A Closet of Journals

Stashed in my closet is a plastic bin overflowing with journals of scribbled emotions, recordings of events, travel notes. From adolescence up until a few years ago, I compulsively filled notebooks with thoughts, thrills, anxieties and dreams. It was as if by recording it, I might save my life.

College journal.

Early journals have the curvy writing of teenage angst, annoyance with my parents, first love, terrible heartbreak. College – more adventures in love, discovering and floundering on my own. Studying was eclipsed by my desire to travel the world, so for a few months at eighteen, I traveled alone through Europe, a lined notebook (now missing) my constant  companion.  The next batch of beat-up spirals are scrawls of years in Kentucky where I enjoyed the friendship and support of the community of fellow Studio 70 artists. Kyoto is next – bicycling through the narrow streets, hours sitting in gardens – dream-like musings. Returning to New York, I filled books with my life in the city, job at the United Nations.  Pages brim with romantic thrills followed by heartbreak. Then, the war in Croatia and Bosnia – meeting and marrying N, having Molly.  The joys of being a mother, the pain and confusion of living with addiction. All of it jotted into these books.

From today I will try to write every day as a way of taking time for myself, of touching/listening to something from within, as a way of organizing my time in a way that some ‘work’ is possible. I would love to write – to have the life of a writer. For this I think I need not only discipline and stories to tell but an ability to listen and to tell, of the inner life. So from today I will take at least half an hour every morning, if not more, to keep this little journal. I can do this now as Molly sleeps…  a way of not just getting swallowed by the daily chores of my life.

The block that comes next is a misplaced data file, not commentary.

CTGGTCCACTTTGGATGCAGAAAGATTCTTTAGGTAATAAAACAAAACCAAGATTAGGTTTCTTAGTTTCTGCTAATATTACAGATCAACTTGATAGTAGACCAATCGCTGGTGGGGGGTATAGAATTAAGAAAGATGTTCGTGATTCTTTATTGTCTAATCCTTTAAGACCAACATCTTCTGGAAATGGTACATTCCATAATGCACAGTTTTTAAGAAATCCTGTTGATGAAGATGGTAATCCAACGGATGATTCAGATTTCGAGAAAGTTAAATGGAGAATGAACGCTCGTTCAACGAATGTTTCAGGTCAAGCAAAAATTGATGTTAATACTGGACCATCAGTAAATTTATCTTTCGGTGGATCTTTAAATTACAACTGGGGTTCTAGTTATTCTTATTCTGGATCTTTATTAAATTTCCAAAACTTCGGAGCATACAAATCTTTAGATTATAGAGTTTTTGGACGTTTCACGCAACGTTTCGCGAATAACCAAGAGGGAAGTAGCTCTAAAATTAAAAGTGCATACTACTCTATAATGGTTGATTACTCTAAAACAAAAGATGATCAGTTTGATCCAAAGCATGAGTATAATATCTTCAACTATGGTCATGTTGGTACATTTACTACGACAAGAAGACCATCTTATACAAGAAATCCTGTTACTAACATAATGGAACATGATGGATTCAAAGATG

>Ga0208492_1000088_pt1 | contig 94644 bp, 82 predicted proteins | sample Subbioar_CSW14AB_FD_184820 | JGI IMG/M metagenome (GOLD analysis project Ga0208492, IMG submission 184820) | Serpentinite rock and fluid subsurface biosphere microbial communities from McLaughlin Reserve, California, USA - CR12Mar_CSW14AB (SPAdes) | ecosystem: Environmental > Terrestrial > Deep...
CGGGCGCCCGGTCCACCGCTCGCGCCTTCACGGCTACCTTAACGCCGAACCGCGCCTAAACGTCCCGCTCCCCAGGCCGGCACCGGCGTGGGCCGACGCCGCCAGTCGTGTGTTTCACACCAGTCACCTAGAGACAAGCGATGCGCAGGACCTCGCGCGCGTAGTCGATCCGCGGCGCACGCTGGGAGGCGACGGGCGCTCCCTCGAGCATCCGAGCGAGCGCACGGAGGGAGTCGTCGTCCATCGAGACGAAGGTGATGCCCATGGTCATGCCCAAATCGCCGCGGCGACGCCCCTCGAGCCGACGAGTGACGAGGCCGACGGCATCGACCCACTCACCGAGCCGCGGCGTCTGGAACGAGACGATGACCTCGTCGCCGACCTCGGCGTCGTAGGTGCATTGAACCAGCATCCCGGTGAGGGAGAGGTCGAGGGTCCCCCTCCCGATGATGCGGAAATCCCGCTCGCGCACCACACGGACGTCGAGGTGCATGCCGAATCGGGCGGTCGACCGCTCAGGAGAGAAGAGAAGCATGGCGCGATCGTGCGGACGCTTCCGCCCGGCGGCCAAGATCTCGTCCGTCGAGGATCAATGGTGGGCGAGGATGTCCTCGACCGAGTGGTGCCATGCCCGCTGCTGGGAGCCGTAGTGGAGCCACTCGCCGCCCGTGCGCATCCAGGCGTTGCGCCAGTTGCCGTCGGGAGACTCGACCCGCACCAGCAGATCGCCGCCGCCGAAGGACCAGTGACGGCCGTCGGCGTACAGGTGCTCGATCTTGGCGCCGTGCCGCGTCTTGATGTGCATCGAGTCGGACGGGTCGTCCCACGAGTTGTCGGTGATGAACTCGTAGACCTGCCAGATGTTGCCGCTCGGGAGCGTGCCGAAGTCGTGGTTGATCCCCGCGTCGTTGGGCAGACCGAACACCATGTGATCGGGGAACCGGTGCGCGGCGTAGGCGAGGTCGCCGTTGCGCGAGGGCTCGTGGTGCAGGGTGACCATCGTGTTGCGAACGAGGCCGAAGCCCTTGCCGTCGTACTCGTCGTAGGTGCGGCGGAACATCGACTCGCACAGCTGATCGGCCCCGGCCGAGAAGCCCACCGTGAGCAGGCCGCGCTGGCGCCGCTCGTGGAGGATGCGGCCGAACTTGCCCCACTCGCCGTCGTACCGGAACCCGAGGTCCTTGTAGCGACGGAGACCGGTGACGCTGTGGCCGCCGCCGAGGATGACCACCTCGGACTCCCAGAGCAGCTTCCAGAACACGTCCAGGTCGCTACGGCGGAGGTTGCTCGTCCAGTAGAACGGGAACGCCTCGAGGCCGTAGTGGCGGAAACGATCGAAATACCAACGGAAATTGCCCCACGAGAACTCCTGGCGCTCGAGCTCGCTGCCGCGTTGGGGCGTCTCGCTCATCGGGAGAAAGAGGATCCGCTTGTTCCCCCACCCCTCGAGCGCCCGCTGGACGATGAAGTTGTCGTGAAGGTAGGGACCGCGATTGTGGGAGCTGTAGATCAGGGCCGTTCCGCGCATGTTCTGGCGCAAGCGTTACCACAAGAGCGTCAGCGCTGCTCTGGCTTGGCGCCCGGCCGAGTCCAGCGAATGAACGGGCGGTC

I wrote this when Molly was 4 months old. The rumbling of desire to write a book –  I imagined a love story about  meeting and marrying N in Sarajevo during the war, giving birth to Molly prematurely in Italy. I thought I had the elements for a good story — little did I know of  the drama yet to unfold.

I no longer keep a journal. No time? No inclination? Because I blog instead? Perhaps a little of each. I think the answer is in the closet — that bin of books. I will probably just burn them one day. Braver now and less inclined to keep secrets, I am ready to move beyond the closet – and write with the hope of being read.

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4 Responses to A Closet of Journals

  1. I sometimes wonder where my missing journals are…I hope someone has thrown them away – I’d hate to think of anyone else reading them. But I’m reading my mother’s journals from World War 2, when she was 19. They’re fascinating as a slice of life then. Not particularly introspective, but she does reveal quite a bit about how she became the woman she was.

  2. Avatar Eileen McGrory says:

    Beautiful thoughts Tricia! You’re brave in sharing who you are! So cathartic. (and getting away from that Irish, Catholic thing of keeping secrets!)
    I found this very meditaive.
    Advice…please don’t burn them!

  3. Avatar Linda Urbach says:

    Love this: “I am braver now and less inclined to keep secrets. I am ready to move beyond the closet – to be read. “But where would we be without all those journals? My mother kept all the letters I wrote when I lived in Paris…when I read them over I didn’t recognize or remember hardly anything in them…that’s because I was writing fiction home to cover up my somewhat wild Paris existence. Now I wish I had a more accurate accounting. I could certainly use the material now.

  4. Avatar Lea Sylvestro says:

    I agree with the others…don’t burn them! I, too, have a closet of journals, and I imagine my daughter reading them after I’m gone. On the one hand, I admit to tearing out a few pages I’d prefer she not read, but I also know that reading letters from my grandmother and father are like getting them back a little…and I hope Casey would feel the same way. I also hope that the entries that show my flaws and hard times might be company for her sometime when she’s struggling, or not feeling great about herself. XO

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